The cabin looks to have a fairly traditional design, which actually makes sense when considering Rolls-Royce customers.
Considering so much cover covers the car, there’s not much to see, but it can be seen that the steering wheel has a flat three-spoke design, circular air vents and physical climate control, all in a leather and metal accent finish. There seems to be a digital gauge cluster that shares its binnacle with the infotainment screen.
Despite being covered in camouflage, it can be seen that Rolls’ first EV will be a two-door coupe. The Spectre has an elegantly designed sloping roofline that extends all the way to the edge of the decklid, giving it a silhouette not too different from the now discontinued Wraith.
At the front, there is the signature Rolls-Royce grille grille flanked by separate headlights on either side, which follow vertical folds in the bodywork to a wide lower fascia similar to the new Rolls Royce Ghost.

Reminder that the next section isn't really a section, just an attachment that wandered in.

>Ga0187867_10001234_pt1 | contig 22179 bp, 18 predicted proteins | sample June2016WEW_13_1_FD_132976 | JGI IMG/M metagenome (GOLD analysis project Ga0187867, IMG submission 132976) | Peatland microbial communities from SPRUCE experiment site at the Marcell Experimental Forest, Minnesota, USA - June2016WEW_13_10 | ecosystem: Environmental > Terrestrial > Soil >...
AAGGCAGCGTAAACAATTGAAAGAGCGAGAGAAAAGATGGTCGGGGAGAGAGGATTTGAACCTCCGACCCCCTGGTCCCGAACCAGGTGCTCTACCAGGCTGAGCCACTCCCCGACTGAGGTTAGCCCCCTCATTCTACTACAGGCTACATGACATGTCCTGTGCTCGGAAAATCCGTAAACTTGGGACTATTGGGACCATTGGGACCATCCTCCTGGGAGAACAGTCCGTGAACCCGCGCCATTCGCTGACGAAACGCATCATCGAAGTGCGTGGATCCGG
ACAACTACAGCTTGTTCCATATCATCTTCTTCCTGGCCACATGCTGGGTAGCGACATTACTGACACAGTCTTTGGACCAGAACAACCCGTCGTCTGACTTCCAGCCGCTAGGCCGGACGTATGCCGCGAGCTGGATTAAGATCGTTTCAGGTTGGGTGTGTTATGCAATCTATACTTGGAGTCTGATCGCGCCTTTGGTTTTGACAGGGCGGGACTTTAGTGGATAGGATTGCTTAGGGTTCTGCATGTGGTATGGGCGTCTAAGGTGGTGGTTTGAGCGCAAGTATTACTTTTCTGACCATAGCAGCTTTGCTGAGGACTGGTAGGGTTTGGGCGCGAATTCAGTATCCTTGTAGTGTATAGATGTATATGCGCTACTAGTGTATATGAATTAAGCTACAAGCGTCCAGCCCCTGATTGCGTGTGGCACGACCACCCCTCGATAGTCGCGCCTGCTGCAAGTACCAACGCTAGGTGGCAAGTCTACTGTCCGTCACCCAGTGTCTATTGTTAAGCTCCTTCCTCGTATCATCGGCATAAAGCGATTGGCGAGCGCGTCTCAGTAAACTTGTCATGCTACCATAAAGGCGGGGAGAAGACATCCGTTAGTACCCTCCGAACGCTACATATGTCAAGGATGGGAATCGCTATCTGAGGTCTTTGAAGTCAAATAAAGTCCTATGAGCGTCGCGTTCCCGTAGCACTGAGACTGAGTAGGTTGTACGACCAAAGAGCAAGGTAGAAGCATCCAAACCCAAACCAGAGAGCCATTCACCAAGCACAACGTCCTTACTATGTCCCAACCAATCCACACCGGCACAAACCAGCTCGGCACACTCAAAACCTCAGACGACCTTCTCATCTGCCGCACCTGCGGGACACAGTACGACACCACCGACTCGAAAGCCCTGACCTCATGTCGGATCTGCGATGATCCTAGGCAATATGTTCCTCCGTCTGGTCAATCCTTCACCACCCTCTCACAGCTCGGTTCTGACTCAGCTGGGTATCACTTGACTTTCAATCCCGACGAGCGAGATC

At the rear, you can see Rolls-Royce’s signature square-shaped taillights. Beneath that is a diffuser area which has a relatively complex design, this was most likely installed to visually fill in for the lack of exhaust pipes and aid aerodynamics.
Spectre will use Rolls-Royce’s Architecture of Luxury platform, which also underpins Phantom, Ghost and Cullinan. The powertrain is expected to borrow aspects from the BMW i7, meaning it will likely feature a 120 kWh battery pack.
The battery can be combined with various electric motor configurations, with the most powerful potential generating up to 600 hp (608 PS / 447 kW).
After completing a 2.5 million km (1.5 million mi) test and development program, the Spectre is expected to debut sometime in 2023 as a model year 2024.